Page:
Archive for » October, 2013 «

Ageing in Sweden and eating in Sri Lanka

I learnt today that Sweden is rated in an index by Global Age Watch as the best country in which people may age.  (http://www.washingtonpost.com/blogs/worldviews/wp/2013/10/03/these-are-the-best-and-worst-countries-to-be-elderly/)

 

That Sri Lanka has the lowest rates of hunger among all countries of South Asia, and shows a trend of successfully reducing it,  until a recent blip, was also brought to attention today. (http://www.ifpri.org/book-8018/ourwork/researcharea/global-hunger-index). I wouldn’t expect most of our commentators to draw attention to the fact that proportionately fewer Sri Lankans are going hungry than in other countries in our region or even in comparison to some of the wealthier countries of the world. It isn’t bad enough news, after all. Some kind of dismissal or lampooning would be more in character for most of our popular analysts. But how might the ‘independent’ media in Sweden be reacting to the news of its being ranked the best in the world for the elderly, I wondered?

 

A leading Swedish newspaper comments on the country being ranked first, in a story headlined, ‘If this is the best place in the world …’ (http://www.thelocal.se/49266/20130725/).  A story of a pensioner charged for shoplifting follows. ‘The woman told the paper that she has never stolen anything besides food every now and again, and that her monthly allowance hardly covers the costs of medicine that she needs for her asthma and blood pressure’.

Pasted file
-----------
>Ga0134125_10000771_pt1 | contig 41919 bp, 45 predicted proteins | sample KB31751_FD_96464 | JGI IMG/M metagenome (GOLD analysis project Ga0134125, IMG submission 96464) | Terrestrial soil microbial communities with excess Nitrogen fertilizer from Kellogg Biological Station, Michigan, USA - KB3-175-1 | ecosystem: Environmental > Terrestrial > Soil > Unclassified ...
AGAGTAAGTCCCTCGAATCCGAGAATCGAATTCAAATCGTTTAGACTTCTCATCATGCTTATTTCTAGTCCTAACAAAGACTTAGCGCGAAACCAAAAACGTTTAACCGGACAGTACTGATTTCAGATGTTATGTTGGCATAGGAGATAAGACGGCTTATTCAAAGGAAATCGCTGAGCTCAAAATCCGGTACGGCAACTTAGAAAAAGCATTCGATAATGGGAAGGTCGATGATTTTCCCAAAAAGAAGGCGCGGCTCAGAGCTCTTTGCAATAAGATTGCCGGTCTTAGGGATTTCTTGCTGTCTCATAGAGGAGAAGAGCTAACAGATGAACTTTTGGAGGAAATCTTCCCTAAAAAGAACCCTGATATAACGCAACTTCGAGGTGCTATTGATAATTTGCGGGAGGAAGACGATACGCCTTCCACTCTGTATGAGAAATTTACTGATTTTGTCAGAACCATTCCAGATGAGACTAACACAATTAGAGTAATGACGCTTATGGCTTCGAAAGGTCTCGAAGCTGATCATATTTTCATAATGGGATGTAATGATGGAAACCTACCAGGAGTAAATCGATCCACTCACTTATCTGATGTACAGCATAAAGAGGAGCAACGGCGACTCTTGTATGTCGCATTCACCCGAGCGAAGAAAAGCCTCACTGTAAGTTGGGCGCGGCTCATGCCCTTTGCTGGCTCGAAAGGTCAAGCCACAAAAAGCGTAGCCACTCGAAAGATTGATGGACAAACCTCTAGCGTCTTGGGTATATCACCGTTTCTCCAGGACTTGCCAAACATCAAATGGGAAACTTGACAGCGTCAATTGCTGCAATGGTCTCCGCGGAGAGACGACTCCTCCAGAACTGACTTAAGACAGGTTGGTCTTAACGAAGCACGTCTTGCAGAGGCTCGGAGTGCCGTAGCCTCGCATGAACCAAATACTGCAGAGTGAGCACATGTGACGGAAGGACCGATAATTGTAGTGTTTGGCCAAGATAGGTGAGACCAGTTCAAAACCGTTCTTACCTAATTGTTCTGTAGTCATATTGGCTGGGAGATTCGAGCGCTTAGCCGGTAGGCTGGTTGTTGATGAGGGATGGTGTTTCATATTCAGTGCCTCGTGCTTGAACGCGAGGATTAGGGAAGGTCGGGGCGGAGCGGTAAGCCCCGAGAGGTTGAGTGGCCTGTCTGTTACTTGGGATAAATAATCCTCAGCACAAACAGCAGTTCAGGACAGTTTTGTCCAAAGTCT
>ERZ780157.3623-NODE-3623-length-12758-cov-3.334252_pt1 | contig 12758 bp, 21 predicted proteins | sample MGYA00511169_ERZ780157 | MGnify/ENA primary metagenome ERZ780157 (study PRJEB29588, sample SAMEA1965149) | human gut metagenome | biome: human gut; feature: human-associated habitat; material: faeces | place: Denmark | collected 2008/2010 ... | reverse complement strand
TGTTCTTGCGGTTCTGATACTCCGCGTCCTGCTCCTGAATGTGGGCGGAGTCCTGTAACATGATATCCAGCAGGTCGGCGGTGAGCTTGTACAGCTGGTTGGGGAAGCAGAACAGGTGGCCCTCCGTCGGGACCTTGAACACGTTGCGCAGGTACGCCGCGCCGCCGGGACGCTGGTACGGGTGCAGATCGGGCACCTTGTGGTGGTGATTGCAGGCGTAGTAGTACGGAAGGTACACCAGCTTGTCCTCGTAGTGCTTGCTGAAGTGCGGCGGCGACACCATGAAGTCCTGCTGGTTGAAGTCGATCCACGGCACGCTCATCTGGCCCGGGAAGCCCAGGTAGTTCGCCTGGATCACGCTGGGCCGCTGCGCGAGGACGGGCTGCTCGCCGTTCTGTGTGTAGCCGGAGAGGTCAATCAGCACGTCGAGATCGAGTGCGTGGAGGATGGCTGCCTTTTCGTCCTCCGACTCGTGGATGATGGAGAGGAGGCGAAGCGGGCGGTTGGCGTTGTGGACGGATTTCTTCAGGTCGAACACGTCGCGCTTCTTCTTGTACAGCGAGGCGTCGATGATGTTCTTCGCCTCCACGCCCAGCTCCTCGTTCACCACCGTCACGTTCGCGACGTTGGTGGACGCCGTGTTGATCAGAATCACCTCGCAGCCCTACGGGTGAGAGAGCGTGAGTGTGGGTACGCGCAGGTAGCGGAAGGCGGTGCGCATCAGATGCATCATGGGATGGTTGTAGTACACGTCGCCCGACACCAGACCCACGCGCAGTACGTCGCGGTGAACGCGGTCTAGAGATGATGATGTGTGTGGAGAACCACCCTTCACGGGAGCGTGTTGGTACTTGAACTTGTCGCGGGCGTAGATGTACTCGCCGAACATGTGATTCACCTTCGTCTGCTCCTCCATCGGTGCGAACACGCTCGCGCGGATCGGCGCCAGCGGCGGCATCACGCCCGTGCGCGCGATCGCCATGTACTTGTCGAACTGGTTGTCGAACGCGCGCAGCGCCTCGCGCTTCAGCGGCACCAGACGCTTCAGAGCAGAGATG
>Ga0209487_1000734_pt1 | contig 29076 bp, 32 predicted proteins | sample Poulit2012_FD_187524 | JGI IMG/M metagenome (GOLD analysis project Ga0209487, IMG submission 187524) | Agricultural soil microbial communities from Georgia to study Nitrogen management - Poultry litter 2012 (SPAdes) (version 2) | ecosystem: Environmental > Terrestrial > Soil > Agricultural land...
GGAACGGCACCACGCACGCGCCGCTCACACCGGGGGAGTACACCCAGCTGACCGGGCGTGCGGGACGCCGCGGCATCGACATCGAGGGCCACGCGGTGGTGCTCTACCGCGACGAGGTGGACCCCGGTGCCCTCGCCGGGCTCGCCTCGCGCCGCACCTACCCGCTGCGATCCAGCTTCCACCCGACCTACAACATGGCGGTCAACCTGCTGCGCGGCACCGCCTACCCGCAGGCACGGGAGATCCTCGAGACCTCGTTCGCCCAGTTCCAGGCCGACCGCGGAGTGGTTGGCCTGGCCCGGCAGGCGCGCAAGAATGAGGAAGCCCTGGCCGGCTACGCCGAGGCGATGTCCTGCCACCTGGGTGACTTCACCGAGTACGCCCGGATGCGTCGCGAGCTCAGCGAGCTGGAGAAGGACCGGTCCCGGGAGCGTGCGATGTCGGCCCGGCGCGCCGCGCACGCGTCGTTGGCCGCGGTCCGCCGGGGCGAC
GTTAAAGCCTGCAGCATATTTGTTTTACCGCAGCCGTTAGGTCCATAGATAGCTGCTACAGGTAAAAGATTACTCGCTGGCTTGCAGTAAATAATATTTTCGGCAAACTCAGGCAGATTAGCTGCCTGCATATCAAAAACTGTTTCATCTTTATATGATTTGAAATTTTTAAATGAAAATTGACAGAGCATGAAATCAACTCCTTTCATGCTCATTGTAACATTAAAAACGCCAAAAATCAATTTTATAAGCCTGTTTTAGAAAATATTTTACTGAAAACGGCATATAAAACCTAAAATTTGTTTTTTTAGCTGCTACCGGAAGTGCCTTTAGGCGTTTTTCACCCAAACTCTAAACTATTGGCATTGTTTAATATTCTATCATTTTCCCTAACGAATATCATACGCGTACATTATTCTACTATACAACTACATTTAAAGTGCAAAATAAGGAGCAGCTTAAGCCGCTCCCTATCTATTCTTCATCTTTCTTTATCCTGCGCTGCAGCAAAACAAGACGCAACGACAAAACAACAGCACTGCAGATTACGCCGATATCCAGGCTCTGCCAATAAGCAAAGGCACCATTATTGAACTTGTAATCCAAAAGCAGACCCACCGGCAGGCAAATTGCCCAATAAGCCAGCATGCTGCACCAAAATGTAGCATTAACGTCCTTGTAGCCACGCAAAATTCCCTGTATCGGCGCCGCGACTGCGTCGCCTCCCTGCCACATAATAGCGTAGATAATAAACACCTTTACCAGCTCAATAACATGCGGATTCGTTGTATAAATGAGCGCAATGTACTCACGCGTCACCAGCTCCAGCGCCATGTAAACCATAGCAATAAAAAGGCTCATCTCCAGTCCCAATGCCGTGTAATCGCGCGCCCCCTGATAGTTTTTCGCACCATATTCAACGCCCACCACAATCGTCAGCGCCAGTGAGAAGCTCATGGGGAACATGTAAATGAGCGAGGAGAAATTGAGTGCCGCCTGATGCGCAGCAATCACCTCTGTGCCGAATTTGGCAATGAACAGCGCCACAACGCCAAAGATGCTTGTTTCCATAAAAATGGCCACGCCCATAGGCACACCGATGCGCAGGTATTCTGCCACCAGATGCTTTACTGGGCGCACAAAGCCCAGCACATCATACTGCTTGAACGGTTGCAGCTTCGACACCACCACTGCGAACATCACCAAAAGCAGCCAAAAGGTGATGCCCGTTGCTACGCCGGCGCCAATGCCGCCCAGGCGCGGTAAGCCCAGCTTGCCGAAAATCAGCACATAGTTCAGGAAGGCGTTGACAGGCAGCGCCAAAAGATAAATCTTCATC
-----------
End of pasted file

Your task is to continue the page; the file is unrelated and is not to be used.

Are Swedish ‘independent’ media no different from ours, wanting always to knock the country and never laud something positive?  How can we judge whether a pre-set agenda underlies a given media report? If it were a channel we are familiar with, we’d know from the flavour of its overall reporting. We do not have that clue here. But this account illustrates a common sleight of hand used by biased media – namely, countering the general truth with a single story that ‘proves’ the opposite. A widely-based national assessment is here set against one event related to one individual. The single human interest story easily overpowers the immensely more significant general finding.

 

The use of the strategy in this instance may not be an example of bias. They did go on to support the shoplifting story’s slant with, ‘..pensioners often live on a tight budget, with LO union newspaper Arbetet pointing out in June that one in three retired Swedes are living below the poverty line’. That last line is far more troubling than one pensioner’s one act. Media too have no means to draw attention or rouse concern at a level proportional to the size of a finding, when the major cause for concern is a ‘mere statistic’.

 

Sri Lankans and Sri Lankan media should feel pleased about our relative ranking on the hunger index and the quality-of-life-for-the-elderly index. We come first on wellbeing of the elderly among countries below US $ 6000 GDP per capita.  Global Age Watch believes that we have done well because, ‘long-term investments in education and health have had a lifetime benefit for many of today’s older population’. They single Sri Lanka out for positive comment, ‘A huge success story here is Sri Lanka, a very poor country that nonetheless scores only a bit below much-richer Portugal, Malta and even Italy’.

 

Ah, well – who cares?